Recording vocals


New member
i would like to know how do you get vocal
tracks to have that "In Front of the Mix"
sound as apposesd to just somewhere in the mix? And also,..Do I record with eq, compression, efx, etc., or wait till mixdown?
I've got a Mackie 1604vlzPro...and a computer,(If that really matters) HELP!!!
Hello Smoovie One:

You can put your vocal on two tracks while recording and this will definitely give you more "up front" when you run a mix.

Also, using a mic pre-amp will enhance your vocal dramatically.

Using too much FX reverb/echo can bury your vocal.

Using a good vocal mic will also be an "up front vocal" asset.

When you listen to a cut before mixing down to tape or whatever, what do you hear? This is when you can tweak the vocal a bit, add the right reverb room and adjust volume levels of vocal plus backing music.

If you get too much FX on the music and the vocal is in the same FX room, you will not get an up front vocal.

Keep twiddling the dials,
Green Hornet
HI SMoovdj,

On vocals I usally record directly to TAPE,(lol... Tape is a 6 gig hard drive) useing dynamic exfixs and EQ. This is not something you want to do unless you are pritty confident you can get the sound you want.

I usally go EQ into the compressor then into any weird stuff like deSors or excitors.

My EQ settings depend on the person singing of course, but I uselly boost everything a little and cut the low mid about 5db at 700hrz.

The lows, high mids, and highs are all boosted about 4 to 6db. The fequency I like to boost in the lows tends to crawl around 200hrz to 240hrz. As for high mids I like to boost something like 2800hrz to 3000hrz this is an important area cause the High mid is very audioable to human beings play with these fequency you'll see the bigest change in you tone. As for the highs I boost around 4db 6db at 5khrz to 6khrz.

With the compressor I like to just reduce the dynamic range a little, there is always time to crush the signal in the mixdown.

Also I agree with hornet. Choose the right mic, and a good mic pre-amp, it can make your tone bigger, pluse sometimes if you have a good mic-pre, will help reduce noise.
Or wont produce much noise I should say.... lol

Im sorry I didn't mean to chew your ear off.

Practice around with these ideas, you don't want to try this in a real world situation until your confident with doing them. Once your through to tape your stuck there is only so much you can do in mix down. The practices I posted are what I do just to help the whole recording session go more fluidly and I also get a better sounding product doing things this way.
Also pardon my spelling, I need to stop buying these ausio toys and buy a spell checker lol...

Good Luck,
Thanks Hornet.."u da man!"

Thank you Signa1 for your insightful, but TOTALLY mispelled advice. (LOL):-)

[This message has been edited by smoovdj (edited 10-28-1999).]
Try this:

Attenuate the upper middle Frequencies of the other instruments....2K 4K ...
Slightly boost these same Frequencies on the vocal track. It will stand out! Just how much you want it to stand out, will determine how much EQ to cut or boost. Be subtle with this, so as not to make the vocal sound harsh or piercing. This is called "making a hole" for the vocal to be placed in.

Dom Franco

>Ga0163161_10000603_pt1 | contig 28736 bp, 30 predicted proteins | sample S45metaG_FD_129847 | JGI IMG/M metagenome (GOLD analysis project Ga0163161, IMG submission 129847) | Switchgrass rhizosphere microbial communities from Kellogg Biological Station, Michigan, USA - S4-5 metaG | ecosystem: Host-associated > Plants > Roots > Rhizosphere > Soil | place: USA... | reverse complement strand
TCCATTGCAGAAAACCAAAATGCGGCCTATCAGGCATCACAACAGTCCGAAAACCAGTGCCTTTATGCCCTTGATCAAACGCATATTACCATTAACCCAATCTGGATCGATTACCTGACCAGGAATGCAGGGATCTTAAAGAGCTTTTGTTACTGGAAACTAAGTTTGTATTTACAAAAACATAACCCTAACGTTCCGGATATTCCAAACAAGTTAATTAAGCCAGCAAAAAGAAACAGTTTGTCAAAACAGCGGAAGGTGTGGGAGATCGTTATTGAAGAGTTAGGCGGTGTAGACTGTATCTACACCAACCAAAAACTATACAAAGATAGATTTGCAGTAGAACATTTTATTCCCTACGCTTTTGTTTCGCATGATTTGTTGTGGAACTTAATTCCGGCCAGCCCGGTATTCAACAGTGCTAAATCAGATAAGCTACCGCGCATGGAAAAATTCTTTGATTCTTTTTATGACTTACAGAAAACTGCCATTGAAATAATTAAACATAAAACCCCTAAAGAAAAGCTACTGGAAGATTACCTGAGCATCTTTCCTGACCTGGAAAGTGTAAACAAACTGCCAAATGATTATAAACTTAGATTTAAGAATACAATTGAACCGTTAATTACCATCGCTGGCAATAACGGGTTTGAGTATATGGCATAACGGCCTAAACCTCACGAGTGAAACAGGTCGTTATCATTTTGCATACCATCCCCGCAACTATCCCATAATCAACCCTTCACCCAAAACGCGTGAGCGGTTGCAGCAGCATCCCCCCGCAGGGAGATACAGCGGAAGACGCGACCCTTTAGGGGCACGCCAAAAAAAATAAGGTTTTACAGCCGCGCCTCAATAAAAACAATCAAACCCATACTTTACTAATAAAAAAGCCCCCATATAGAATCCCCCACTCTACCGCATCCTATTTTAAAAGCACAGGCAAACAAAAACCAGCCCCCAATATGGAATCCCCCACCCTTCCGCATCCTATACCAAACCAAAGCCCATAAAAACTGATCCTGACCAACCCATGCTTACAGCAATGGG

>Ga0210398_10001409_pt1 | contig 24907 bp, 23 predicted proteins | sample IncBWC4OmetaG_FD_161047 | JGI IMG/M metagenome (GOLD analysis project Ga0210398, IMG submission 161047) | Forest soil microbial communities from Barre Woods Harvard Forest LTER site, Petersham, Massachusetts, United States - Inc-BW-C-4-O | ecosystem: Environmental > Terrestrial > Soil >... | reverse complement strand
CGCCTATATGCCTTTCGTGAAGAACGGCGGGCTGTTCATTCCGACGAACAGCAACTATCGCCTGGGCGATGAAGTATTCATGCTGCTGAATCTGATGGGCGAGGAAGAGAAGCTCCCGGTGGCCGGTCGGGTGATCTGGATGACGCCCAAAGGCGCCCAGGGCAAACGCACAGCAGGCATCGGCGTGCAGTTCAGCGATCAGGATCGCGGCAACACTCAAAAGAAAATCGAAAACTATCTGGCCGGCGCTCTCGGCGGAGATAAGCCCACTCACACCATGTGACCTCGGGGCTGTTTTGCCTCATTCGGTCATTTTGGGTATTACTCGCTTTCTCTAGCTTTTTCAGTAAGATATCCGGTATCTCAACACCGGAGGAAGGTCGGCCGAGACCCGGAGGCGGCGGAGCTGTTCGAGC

When I can use a decent pre and a decent mic, and position the singer at the distance I want, then it's very rare for me to use eq on lead vocals; providing their a decent singer.
Most definately! However usually, the tweaking in most cases of the good singer needs positioning tweaking. I can't count how many times even good vocalists can't restrain from eating the microphone.

If I can, then a decent pre, a decent mic, and just a simple 2:1 compression will work fine for the majority of those good singers who control themselves. When I do use EQ, it's to reduce boosts on microphones where that boost doesn't doesn't sound to good a that particular singer.
I most definately agree. That's why in a previous post of mine, I ask for suggestions for pop-filter manufactuers since I need a new one. However, all I got was the pantyhose answer. Yes this does work perfectly (I know), but I need a manufactuered one for the reason you brought up. Who's gonna take a studio who puts pantyhose in front of their client's face as a "real serious studio"?
Hey Recording Engineer! About the panty hose....
I had no problem snuggling up to the panyhose at a particular studio in Van Nuys, Ca. because the panty hose had a story. They 'supposedly' had belonged to Pia Zadora.
He told of a session (at another studio) wher she was gonna sing and there was no popper stopper around so they whippedout a coat hanger and much to the delightment of all te guys around, she yanked her panty hose off right there. Then, a few hours later, the guy I know snatched (no pun intended) the panty hose and uses them in his studio.
Rock n Roll
I think when it comes to all homemade gear, the professionalism is in the presentation and use of the item. If you hang a cheezy looking coat hanger with a pair of panty hose just hanging there then you might be right. Last time I was at my sister's house I grabbed one of her cross stitch hoops and made a pop filter out of my wife's hose. It looks and works just like the thirty dollar variety. In fact, you can't tell the difference. It's the same thing we do everyday...making our tapes, cd's, and MP3's sound and look like the pros.
You can get a professional one at any Peavey dealer as well as the adaptors to hook it up to the mic stand. It's sold as an accessory. I know the panty hose companies
will hate to hear this....sorry......Later....pete o